Politics

When and where to watch key debates in the midterm elections

The candidates for governor of Massachusetts, Maura Healey and Geoff Diehl, will debate on Wednesday at 7 p.m. with a livestream available online.

Senate candidates from North Carolina, Cheri Beasley, center, and Representative Ted Budd, right, were introduced before their debate in Raleigh on Oct. 7. Travis Long / The News & Observer, via Associated Press


With less than a month to go until Election Day, candidates in the most competitive races of this midterm season are hashing out their differences in debates. Read about those that have taken place so far, and see where and when to watch the events to come. (All times are Eastern.)

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Monday: Ohio

The candidates for Senate in Ohio, Rep. Tim Ryan, a Democrat, and J.D. Vance, a Republican, debated Monday night.

Wednesday: Maryland, Massachusetts, New Mexico

Maryland’s candidates for governor, Dan Cox, a Republican, and Wes Moore, a Democrat, will debate at 7 p.m. A livestream will be available to Maryland residents online.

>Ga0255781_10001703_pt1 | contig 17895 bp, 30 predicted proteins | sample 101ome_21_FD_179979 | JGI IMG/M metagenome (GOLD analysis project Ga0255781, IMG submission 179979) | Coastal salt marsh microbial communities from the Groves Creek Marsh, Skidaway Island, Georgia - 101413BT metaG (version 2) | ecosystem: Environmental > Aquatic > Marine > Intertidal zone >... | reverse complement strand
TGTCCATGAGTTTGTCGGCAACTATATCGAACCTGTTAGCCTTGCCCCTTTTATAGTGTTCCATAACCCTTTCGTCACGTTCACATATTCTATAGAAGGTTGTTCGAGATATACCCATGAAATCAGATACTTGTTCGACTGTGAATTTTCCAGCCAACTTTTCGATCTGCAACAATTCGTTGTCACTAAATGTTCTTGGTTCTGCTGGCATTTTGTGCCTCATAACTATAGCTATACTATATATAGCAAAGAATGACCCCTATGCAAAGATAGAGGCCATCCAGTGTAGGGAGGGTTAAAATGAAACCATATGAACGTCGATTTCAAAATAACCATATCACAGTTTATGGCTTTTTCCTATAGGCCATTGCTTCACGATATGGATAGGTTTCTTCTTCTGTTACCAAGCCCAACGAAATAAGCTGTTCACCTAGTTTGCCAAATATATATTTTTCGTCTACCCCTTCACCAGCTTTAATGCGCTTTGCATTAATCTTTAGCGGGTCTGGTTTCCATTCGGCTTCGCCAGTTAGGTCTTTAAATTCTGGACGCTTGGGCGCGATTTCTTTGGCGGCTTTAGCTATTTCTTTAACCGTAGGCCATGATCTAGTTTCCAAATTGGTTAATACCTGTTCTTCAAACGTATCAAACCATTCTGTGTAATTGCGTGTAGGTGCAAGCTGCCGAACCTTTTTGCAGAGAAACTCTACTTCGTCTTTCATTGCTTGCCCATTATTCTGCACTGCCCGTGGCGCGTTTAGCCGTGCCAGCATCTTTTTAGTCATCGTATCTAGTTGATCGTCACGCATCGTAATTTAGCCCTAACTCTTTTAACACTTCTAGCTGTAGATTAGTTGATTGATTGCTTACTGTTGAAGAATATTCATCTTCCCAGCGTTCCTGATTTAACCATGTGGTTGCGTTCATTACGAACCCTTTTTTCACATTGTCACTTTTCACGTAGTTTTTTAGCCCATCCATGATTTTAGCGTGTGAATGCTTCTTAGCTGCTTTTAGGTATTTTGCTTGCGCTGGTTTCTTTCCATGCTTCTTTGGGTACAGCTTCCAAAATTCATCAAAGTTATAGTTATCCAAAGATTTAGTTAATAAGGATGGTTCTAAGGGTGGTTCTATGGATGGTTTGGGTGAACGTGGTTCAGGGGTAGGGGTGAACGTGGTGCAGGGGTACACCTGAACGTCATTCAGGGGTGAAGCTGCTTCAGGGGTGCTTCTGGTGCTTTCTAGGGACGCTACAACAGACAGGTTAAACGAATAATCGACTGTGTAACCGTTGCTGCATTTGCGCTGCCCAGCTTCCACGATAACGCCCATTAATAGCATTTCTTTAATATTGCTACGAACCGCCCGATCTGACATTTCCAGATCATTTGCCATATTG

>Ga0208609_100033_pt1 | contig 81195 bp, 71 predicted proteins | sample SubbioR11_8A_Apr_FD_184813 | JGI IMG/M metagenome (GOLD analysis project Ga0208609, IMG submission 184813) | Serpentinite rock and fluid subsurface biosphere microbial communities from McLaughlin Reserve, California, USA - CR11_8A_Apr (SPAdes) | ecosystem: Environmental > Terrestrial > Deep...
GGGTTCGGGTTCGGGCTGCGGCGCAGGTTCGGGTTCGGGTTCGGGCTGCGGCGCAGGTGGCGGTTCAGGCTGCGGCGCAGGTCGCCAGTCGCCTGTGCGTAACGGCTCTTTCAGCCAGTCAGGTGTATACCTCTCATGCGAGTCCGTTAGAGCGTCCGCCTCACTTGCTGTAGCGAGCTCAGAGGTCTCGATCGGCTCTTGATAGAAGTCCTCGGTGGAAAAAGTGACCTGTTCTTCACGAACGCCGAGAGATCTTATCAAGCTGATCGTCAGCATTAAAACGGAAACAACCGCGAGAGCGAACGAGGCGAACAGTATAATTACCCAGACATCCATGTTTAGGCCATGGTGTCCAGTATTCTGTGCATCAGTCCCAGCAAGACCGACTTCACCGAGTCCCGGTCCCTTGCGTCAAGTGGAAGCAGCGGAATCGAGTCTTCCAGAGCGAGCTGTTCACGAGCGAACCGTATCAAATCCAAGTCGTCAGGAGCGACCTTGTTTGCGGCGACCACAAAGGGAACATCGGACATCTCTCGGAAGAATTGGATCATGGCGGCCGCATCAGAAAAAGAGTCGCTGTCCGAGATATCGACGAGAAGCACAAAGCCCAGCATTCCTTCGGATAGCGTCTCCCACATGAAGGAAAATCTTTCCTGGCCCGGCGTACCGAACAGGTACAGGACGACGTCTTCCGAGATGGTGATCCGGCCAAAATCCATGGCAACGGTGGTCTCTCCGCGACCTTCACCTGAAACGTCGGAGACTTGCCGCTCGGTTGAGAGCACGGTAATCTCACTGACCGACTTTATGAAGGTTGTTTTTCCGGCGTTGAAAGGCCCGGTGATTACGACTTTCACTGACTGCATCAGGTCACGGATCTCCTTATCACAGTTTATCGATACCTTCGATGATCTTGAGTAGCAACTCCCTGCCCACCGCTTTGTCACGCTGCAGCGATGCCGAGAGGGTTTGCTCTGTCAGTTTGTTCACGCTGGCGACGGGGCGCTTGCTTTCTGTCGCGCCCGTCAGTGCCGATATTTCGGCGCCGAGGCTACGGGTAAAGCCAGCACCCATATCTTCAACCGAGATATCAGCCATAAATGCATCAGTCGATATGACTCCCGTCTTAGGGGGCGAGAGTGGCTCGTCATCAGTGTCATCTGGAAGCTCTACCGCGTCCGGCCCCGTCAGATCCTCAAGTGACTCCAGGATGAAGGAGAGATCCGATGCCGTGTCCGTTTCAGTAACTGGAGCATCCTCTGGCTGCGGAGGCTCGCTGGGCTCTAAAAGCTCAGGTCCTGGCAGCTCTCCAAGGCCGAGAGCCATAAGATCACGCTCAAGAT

In Massachusetts, the candidates for governor, Geoff Diehl, a Republican, and Maura Healey, a Democrat, will debate at 7 p.m. The event will be streamed live online.

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In New Mexico, Gov. Michelle Lujan Grisham, a Democrat, will debate her Republican challenger, Mark Ronchetti, at 8:30 p.m.

Thursday: Colorado, Michigan, Wisconsin

Candidates for a newly created House seat in Colorado will debate at 8:30 p.m. A livestream of the matchup — between Yadira Caraveo, a Democrat, and Barbara Kirkmeyer, a Republican — will be available online.

In Michigan, Gov. Gretchen Whitmer, a Democrat, will debate Tudor Dixon, a Republican, at 7 p.m. It will be streamed live.

U.S. Sen. Ron Johnson of Wisconsin, a Republican, and his Democratic challenger, Lt. Gov. Mandela Barnes, will debate for a second time at 7:30 p.m. A livestream will be available online.

Friday: Georgia, Wisconsin